Immigrant advocacy groups have claimed that the citizenship test, and particularly the English requirement, are formidable barriers to naturalization for the elderly. But this has not been true in most cases, as the huge number of naturalizations by seniors in the last couple of years demonstrates. Moreover, the INS waives the English and civics testing requirements for certain seniors.

Nevertheless, some seniors will not naturalize and will lose their federal support. Some of these will then turn to county governments for General Assistance, which provides a much smaller monthly check than SSI. The likely result is that they will be forced to, in the words of Bob Kim, executive director of the Korean Community Center of the East Bay in Oakland, "move back [in] with families that don't want them." (Ironically, their families originally petitioned for the seniors' immigration under the family reunification provisions of U.S. immigration law.)

There are indeed problems with immigrant use of welfare. The number of aged immigrant SSI recipients skyrocketed by 580 percent between 1982 and 1994. Numerous interviews with immigrant seniors and social workers reveal that those who have come here in more recent years know in detail about SSI and other welfare programs in the United States before they even apply to immigrate, and that they and their adult children sponsors have advance plans for the seniors to go on welfare. The World Journal, the largest Chinese-language daily in the United States, even runs a semi-regular "Dear Abby"-style advice column on SSI and other welfare benefits.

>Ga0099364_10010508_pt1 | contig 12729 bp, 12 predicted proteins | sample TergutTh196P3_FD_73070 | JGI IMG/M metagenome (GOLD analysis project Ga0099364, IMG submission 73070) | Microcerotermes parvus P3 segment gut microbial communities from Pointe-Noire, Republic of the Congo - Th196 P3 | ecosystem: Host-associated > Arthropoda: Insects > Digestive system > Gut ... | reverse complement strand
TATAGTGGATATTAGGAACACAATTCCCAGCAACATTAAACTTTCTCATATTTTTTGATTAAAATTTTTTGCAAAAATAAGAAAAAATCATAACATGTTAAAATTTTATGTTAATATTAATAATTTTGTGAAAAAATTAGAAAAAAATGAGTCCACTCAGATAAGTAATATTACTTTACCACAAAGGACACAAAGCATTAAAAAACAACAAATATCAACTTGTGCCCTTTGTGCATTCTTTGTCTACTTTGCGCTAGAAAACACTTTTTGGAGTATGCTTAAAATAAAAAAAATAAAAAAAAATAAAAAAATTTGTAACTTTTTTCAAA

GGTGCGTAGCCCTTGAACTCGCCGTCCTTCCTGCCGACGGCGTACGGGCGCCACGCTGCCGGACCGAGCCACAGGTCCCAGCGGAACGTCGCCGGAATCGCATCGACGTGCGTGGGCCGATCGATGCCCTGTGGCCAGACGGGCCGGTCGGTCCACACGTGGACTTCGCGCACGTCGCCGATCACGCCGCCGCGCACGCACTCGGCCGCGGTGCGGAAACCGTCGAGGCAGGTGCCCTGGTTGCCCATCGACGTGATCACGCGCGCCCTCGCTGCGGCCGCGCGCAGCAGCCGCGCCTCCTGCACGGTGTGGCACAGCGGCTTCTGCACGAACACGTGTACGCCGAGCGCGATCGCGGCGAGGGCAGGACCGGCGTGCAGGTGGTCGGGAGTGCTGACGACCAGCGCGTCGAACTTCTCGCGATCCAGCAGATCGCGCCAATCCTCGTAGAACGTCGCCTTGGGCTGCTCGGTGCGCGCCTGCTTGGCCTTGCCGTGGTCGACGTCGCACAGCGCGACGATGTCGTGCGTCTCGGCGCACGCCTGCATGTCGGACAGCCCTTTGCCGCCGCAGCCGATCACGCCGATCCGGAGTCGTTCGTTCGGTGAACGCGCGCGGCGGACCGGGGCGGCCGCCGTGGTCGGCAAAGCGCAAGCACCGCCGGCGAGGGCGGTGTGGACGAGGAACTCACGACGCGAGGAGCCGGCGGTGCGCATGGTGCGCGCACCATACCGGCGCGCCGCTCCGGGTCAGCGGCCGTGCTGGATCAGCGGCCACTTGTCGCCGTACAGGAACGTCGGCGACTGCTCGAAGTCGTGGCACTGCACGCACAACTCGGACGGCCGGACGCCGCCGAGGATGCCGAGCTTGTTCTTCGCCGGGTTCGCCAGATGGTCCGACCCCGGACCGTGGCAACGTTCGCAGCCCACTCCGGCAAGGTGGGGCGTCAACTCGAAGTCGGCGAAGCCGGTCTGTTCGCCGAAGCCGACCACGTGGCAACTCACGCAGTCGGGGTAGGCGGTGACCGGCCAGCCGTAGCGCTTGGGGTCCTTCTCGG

And there are problems with children and working-age adult immigrants using welfare, as well. For example, economics professor George Borjas of Harvard University has examined both cash welfare, such as SSI and Aid to Families with Dependent Children (AFDC), and noncash services, such as Medicaid (called Medi-Cal in California) and food stamps. He found that, in California, 40 percent of all such welfare dollars goes to immigrant-headed households. Borjas states, "It is not too much of an exaggeration to say that the welfare problem in California is on the verge of becoming an immigrant problem."